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Monday, December 26, 2005

Sandwiched

Not for the first time was I awed by G-d's way of handling my transportation.

It was a busy day, this first full day of Chanukah. First of all, I had agreed to teach, even though they wanted me in the yeshiva high school late morning, not my set time. Being extremely pragmatic, I made a condition. I would be willing to come, only if I could show the kids a movie. I was not going to endanger my health by trying to get 9th grade boys--that means 14 year olds--to study English just minutes before they were to be leaving for a week's Chanukah vacation, and even more distracting, while the homeroom teachers, called "RaMim," we giving out reportcards. Honestly, even I'm not that dumb.

Since afterwards I was going to my daughter's in Ofra I schlepped such a big bag full of presents I looked more like Santa than Savta, the Hebrew for grandma.

We, a loose term, watched White Squall. I'll have to show it another time, since there wasn't enough time, and my students didn't show. Other kids joined me. The theme of the movie is responsibility, teamwork, how important they are. It's an important lesson for the kids, but they didn't see much of the movie.

I had been promised a ride from school. I waited with the other teachers for our van, but when it arrived, it was clear that there was no room for me. Quickly I ran to the children's school buses which were over-crowded, since it was the last day before vacation. I got into the one going to Ofra and planned on standing. Just as it took off, one of the kids offered me his seat. I gratefully accepted it. The ten minute trip was not the most pleasant, but I was lucky that I had taken that bus, since it took me very close to my daughter's house and the van would have left me further away, at the entrance of Ofra.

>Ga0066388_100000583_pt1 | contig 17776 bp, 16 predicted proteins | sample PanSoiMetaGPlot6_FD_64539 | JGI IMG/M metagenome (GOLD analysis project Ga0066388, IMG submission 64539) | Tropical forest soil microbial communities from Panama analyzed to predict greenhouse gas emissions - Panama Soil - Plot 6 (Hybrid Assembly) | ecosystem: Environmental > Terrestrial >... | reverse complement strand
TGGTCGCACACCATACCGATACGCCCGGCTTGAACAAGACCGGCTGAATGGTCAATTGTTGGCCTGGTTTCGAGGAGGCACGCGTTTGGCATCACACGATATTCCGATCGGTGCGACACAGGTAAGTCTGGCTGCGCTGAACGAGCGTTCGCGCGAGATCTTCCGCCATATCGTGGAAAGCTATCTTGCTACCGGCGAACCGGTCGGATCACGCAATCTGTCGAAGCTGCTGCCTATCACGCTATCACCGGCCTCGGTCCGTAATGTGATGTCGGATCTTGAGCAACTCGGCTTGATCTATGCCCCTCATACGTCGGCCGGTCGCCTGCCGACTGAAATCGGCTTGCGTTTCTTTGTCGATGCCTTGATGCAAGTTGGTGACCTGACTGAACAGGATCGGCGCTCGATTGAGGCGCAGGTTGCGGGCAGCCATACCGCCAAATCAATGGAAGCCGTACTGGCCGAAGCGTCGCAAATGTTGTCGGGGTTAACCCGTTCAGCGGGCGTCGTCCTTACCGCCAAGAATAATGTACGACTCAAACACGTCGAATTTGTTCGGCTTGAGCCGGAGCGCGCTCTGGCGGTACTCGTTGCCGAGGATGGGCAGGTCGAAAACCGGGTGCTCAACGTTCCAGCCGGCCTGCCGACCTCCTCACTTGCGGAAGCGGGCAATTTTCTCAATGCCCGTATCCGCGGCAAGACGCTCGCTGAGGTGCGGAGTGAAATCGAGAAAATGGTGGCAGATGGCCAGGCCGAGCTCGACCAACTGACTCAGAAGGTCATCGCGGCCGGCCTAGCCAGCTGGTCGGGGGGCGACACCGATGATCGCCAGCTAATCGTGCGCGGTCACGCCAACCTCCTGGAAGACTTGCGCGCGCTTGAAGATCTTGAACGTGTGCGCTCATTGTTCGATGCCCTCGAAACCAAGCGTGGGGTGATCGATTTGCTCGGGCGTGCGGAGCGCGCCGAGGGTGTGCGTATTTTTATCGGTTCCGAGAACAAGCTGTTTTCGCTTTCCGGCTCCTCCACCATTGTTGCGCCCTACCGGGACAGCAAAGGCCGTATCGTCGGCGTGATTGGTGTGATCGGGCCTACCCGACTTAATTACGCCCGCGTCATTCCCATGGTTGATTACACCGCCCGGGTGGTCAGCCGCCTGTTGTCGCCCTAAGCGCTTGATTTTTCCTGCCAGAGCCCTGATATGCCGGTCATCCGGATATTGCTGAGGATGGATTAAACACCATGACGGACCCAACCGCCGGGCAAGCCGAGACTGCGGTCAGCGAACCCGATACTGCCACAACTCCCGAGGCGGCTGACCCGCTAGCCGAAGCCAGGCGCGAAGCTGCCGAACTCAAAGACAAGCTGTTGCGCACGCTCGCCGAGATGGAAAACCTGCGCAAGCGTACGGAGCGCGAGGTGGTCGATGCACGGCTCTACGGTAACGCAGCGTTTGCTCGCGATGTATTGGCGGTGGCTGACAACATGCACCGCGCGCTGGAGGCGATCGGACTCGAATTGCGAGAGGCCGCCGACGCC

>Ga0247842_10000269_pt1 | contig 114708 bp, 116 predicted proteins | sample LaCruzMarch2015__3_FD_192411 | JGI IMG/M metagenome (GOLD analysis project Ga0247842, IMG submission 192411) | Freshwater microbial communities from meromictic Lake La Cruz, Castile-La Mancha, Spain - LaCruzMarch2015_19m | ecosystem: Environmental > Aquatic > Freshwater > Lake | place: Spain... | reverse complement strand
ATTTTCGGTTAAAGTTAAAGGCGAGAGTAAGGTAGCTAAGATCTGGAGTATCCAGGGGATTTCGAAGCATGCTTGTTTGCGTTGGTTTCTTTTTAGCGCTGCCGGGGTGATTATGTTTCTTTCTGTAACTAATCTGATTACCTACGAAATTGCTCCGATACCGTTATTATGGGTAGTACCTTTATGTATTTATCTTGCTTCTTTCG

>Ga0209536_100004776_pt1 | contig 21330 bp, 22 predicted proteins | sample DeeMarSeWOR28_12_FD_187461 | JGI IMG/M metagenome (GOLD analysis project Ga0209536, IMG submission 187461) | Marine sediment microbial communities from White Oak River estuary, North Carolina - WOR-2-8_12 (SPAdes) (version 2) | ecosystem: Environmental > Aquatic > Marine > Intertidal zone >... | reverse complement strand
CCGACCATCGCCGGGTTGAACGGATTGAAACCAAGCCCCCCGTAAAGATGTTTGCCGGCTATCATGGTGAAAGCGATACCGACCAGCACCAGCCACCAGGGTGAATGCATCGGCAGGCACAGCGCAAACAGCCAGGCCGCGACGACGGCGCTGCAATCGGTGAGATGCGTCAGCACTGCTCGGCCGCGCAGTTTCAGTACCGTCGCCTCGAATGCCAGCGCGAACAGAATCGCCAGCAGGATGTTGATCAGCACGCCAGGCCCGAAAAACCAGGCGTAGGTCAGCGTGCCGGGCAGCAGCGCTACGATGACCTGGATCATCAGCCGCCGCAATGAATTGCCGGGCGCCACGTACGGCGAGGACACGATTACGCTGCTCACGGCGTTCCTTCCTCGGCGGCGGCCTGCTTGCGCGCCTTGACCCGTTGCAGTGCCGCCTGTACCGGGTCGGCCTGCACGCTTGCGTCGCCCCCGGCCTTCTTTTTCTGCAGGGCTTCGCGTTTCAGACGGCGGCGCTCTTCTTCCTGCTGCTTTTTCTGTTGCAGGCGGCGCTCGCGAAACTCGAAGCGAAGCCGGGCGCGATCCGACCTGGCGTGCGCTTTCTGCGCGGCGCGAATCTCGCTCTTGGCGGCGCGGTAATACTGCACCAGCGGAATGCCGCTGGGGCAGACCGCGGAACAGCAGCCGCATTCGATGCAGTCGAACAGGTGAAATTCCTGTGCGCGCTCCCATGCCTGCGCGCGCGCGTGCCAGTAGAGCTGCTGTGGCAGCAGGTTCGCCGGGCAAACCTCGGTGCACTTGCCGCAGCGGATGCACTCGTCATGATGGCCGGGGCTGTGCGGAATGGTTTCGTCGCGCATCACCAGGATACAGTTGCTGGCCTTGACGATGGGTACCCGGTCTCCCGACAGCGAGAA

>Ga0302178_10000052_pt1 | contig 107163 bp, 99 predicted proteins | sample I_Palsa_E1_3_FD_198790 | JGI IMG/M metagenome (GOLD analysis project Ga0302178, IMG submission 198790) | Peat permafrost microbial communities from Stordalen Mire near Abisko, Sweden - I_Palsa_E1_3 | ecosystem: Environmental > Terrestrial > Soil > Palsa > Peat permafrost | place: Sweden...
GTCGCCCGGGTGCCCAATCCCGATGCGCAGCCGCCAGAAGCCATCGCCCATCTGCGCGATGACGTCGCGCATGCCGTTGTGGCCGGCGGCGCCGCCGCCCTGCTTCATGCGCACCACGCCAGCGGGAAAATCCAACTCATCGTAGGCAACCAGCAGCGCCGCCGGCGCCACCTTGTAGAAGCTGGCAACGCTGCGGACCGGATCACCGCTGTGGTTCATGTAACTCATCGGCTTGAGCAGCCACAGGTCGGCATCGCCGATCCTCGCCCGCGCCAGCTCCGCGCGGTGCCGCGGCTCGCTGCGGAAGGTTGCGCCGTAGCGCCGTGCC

A few hours later after giving out the gifts, making sufganiyot, lighting Chanukah candles, and a few other things, I "just knew" that it was time to go home. I said good bye to my daughter and her two and made my way to the main road. A couple of minutes later, a car almost went by and then stopped a few meters from where I was waiting. I walked over, gingerly, trying to get an idea of who the people in the car were.

They weren't neighbors, but the driver was someone we've known for decades. Ezra Yachin was on his way to lecture in a community north of us. Ezra had been a member of Lechi, one of the pre-State underground groups. We had a too-short talk about what's going on today in Israel. We both agree that the Jewish People as a whole are too far removed, disengaged, from Eretz Yisrael. Neither of us could understand how religious Jews could ignore the most basic of all of our mitzvot, the commandment to live in the Land of Israel. I felt strengthened knowing that such a legendary hero of our country feels the same as I do.

He dropped me off at the Shiloh Junction, and I didn't have to wait long. A small car pulled up, and we struggled to get the door open for me. Only when I got in and heard the driver's voice did I realize who it was. It was a young man I had known for many years. What a pleasure to see him and speak to him.

Ezra is a generation my elder and the second is a generation younger than I am. Actually, my age is half way between theirs. I'm sandwiched between them. I really enjoyed my rides home and thank G-d for making such pleasant arrangements.

Chanukah Sameach

2 comments:

Yehoshua Friedman said...

Nice, warm post. As a fellow trampist I appreciate it. Family and friends think I have a segula for rides. We also share the appreciation of multigenerational friendships.

Batya said...

Thanks. I feel so much closer to G-d knowing that we're not in control.